One advantage of the ejector mechanism 101 of the exemplary embodiments discussed above is that the ejector pair prevents wobbling to the carrier 100 as the carrier 100 is being removed or inserted into the chassis 200. Unlike many conventional ejector mechanism of the prior art with one handle which tends to cause unbalance in the carrier, the ejector mechanism 101 prevents wobbling to the carrier 100 during the insertion or removal because of the incorporation of the gear teeth 120, which enables both of the ejectors 102 and 104 to simultaneously move. Additionally, wobbling to the carrier 100 during insertion or removal is prevented by the use of the ejector slots 114 and the ejector pins 134 and 136 which work to align the carrier 100. Furthermore, the gear teeth 120 allows force that is applied only to one ejector, for example the ejector 102, to be dispersed evenly between the two ejectors 102 and 104 to ensure that the carrier 100 is inserted or removed from the chassis with a proper alignment. In such event, the electrical connectors that are present in the electronic devices that are supported and transported by the carrier are protected from misalignment during transport.
Another advantage is that with the gear teeth 120, both of the ejectors 102 and 104 are moved simultaneously by only one action, namely, the force applied to the handle 122. With only one handle necessary, the ejector mechanism 101 can be made compact and not bulky since only one handle is necessary. Also, requiring only one handle enables for a longer lever arm which allows the user to move the handle with less force.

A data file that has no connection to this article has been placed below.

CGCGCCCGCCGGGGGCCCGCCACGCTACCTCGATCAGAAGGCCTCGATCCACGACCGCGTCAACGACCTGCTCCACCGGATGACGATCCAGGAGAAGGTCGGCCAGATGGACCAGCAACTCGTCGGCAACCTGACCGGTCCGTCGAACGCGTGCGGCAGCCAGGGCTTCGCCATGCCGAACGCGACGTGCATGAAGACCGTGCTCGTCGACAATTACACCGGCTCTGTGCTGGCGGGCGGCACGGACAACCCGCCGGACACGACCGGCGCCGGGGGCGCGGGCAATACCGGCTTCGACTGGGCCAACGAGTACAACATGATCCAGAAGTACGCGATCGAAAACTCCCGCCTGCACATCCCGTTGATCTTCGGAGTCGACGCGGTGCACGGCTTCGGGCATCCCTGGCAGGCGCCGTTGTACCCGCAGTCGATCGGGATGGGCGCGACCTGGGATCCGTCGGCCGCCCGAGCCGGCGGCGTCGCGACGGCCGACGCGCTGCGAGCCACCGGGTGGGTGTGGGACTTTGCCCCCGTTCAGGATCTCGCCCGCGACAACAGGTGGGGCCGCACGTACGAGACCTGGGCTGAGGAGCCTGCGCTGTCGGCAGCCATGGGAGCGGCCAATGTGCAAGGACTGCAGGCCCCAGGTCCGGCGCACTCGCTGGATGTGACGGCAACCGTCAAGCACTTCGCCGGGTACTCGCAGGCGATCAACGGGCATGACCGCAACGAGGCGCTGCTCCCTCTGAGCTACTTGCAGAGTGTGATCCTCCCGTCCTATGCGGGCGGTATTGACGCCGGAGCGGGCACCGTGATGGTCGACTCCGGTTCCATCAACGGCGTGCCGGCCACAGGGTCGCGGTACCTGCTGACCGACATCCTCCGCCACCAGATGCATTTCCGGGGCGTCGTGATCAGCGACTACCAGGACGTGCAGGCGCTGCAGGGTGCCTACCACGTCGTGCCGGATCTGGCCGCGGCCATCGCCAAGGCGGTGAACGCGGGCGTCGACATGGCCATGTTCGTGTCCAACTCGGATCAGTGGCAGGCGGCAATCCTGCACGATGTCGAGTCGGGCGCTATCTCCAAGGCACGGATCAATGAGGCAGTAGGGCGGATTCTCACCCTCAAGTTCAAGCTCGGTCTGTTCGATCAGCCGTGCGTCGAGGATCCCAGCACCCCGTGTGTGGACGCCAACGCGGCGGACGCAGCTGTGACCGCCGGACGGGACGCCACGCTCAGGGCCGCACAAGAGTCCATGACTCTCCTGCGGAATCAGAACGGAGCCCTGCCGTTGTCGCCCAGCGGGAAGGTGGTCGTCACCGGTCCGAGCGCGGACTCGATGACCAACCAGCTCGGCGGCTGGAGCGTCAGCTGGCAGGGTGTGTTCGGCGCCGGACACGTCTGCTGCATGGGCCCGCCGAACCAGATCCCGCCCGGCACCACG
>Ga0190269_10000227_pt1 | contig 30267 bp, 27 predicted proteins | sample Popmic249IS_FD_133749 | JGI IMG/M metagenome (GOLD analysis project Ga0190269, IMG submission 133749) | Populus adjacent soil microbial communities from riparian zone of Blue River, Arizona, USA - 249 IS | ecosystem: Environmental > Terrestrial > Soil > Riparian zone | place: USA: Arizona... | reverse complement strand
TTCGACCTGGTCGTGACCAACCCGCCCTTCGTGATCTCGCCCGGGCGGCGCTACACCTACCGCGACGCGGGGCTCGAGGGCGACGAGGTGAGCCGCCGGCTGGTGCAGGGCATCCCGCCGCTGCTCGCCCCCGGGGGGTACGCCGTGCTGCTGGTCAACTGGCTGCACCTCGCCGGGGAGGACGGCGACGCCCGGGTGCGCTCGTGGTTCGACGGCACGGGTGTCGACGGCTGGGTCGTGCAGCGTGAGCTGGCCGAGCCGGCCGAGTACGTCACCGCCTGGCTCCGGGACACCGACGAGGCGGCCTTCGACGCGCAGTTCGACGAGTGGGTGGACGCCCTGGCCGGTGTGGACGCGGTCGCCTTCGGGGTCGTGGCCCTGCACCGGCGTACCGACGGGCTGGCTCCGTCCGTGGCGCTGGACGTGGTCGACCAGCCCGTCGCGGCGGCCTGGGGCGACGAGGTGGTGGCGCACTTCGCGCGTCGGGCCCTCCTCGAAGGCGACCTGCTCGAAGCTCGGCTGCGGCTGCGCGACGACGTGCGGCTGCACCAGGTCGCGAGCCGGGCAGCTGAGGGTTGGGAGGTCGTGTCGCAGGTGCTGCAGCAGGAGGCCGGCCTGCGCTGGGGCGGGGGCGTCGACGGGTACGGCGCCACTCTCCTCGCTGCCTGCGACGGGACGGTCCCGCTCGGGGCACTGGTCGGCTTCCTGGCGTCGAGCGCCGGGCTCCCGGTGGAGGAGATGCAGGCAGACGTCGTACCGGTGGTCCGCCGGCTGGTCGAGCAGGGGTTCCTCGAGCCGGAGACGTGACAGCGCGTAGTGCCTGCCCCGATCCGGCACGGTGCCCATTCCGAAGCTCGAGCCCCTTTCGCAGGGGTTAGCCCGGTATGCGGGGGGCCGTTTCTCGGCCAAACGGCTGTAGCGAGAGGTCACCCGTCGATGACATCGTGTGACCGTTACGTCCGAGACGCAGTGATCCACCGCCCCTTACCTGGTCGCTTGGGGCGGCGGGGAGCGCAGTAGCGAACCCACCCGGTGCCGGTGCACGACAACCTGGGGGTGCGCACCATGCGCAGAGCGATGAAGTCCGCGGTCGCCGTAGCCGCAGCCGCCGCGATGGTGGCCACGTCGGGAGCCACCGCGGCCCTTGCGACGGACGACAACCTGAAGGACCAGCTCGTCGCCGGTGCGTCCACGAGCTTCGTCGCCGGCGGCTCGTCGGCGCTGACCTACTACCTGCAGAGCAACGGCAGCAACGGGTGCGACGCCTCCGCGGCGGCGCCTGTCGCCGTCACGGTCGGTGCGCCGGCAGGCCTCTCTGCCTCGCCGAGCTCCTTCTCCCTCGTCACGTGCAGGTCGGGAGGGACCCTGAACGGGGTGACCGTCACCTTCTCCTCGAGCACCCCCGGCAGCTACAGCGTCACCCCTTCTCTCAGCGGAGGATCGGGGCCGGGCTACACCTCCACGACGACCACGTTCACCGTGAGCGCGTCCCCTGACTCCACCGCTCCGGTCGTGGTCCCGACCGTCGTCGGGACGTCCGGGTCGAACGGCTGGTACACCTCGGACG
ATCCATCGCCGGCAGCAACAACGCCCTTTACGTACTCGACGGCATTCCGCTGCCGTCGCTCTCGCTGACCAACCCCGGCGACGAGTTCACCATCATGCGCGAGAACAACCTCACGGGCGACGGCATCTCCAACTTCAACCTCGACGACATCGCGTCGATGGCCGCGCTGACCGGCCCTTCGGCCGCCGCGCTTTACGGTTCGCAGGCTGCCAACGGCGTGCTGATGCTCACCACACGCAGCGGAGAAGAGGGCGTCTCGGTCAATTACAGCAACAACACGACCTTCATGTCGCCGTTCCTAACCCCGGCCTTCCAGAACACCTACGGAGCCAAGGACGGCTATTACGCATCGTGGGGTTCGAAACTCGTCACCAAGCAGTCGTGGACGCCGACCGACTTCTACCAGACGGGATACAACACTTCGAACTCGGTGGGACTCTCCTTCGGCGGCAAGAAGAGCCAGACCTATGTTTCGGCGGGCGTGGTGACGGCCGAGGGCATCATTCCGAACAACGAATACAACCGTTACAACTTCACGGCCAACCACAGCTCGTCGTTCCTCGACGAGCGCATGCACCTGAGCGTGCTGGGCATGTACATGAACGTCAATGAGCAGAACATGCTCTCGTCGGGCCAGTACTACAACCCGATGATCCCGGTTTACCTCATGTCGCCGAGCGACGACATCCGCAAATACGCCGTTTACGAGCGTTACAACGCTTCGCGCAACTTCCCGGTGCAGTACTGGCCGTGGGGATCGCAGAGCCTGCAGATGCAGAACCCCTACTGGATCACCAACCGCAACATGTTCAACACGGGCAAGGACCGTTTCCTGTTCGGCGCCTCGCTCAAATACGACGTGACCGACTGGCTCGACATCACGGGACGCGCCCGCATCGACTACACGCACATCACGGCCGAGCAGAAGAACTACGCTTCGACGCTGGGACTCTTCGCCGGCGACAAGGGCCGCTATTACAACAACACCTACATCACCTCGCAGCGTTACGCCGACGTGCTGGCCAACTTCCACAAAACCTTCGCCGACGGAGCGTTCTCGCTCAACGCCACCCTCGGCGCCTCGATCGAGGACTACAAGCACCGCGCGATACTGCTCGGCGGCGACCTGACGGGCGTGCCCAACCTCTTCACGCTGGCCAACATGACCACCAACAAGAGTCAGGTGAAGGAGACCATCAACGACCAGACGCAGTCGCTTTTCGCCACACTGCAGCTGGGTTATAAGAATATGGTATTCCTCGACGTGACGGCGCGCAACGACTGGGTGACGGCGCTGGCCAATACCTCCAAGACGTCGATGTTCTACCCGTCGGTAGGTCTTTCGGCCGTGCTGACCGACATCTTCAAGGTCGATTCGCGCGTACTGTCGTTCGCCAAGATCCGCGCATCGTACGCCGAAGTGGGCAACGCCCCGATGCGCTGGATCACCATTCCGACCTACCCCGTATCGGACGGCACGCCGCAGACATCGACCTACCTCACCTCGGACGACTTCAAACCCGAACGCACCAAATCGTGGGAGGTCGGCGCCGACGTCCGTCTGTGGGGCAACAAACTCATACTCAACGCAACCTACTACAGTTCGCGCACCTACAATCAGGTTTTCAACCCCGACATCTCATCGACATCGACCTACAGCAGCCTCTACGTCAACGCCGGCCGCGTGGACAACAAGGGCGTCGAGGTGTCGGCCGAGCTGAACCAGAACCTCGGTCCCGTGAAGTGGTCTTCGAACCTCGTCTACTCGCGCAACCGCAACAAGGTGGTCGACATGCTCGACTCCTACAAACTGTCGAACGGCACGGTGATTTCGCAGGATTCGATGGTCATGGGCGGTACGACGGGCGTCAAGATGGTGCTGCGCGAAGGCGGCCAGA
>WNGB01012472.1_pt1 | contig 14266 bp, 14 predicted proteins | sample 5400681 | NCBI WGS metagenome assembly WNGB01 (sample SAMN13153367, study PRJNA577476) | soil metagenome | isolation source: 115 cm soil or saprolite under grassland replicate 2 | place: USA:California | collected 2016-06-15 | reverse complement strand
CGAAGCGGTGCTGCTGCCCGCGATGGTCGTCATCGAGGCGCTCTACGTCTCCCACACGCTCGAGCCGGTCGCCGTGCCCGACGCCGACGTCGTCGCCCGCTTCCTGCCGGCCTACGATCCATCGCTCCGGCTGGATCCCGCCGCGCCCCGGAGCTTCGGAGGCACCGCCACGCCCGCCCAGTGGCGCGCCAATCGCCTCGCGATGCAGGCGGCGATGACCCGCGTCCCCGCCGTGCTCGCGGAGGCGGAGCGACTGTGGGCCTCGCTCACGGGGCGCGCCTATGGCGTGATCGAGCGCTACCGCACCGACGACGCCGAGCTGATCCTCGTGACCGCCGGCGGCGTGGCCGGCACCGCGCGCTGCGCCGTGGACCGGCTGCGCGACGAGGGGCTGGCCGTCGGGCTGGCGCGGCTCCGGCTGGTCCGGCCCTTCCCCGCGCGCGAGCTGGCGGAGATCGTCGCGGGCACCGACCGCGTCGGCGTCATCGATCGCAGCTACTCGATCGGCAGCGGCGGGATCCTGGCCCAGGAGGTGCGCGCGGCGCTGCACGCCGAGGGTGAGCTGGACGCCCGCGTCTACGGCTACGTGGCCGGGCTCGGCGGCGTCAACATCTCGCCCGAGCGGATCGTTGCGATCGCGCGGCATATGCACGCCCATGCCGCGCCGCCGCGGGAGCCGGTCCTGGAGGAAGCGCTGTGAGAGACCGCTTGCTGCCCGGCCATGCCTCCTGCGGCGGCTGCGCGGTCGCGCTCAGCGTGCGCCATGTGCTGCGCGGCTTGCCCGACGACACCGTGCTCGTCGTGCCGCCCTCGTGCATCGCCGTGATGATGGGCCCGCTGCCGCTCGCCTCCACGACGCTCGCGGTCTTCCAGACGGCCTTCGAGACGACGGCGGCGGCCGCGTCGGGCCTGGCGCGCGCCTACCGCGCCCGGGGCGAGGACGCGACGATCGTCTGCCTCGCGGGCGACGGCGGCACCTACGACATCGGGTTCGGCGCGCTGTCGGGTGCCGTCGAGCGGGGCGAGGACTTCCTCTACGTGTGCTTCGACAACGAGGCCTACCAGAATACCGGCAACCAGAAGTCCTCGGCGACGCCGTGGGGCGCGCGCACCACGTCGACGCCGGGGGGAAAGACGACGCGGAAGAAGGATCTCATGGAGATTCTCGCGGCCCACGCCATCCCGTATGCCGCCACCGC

Further yet, the handle 122 can be made small and compact to accommodate the constraint of space in many computer systems since the action required to move the handle 122 is simple (e.g., only a push and pull is needed). One handle enables one-handed operation. It is difficult to get two hands into such a tight space to operate a two-handed operation as many conventional ejectors necessitate.
While certain exemplary embodiments have been described and shown in the accompanying drawings, it is to be understood that such embodiments are merely illustrative and not restrictive of the current invention, and that this invention is not restricted to the specific constructions and arrangements shown and described since modifications may occur to those ordinarily skilled in the art.
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|U.S. Classification||361/679.38, 361/679.39|
|International Classification||G06F1/16, G06F1/18, H05K7/14|
|Cooperative Classification||G06F1/184, G06F1/187, H05K7/1411|
|European Classification||H05K7/14B3, G06F1/18S2, G06F1/18S6|
|Sep 30, 2002||AS||Assignment|
Owner name: SUN MICROSYSTEMS, INC., CALIFORNIA
Free format text: ASSIGNMENT OF ASSIGNORS INTEREST;ASSIGNORS:BRADLEY, DAVID M.;GROUELL, WILLIAM L.;CHAREST, GLENN;REEL/FRAME:013357/0013
Effective date: 20020930
|Aug 26, 2009||FPAY||Fee payment|
Year of fee payment: 4
|Aug 28, 2013||FPAY||Fee payment|
Year of fee payment: 8
|Dec 14, 2015||AS||Assignment|
Owner name: ORACLE AMERICA, INC., CALIFORNIA
Free format text: MERGER AND CHANGE OF NAME;ASSIGNORS:ORACLE USA, INC.;SUN MICROSYSTEMS, INC.;ORACLE AMERICA, INC.;REEL/FRAME:037280/0199
Effective date: 20100212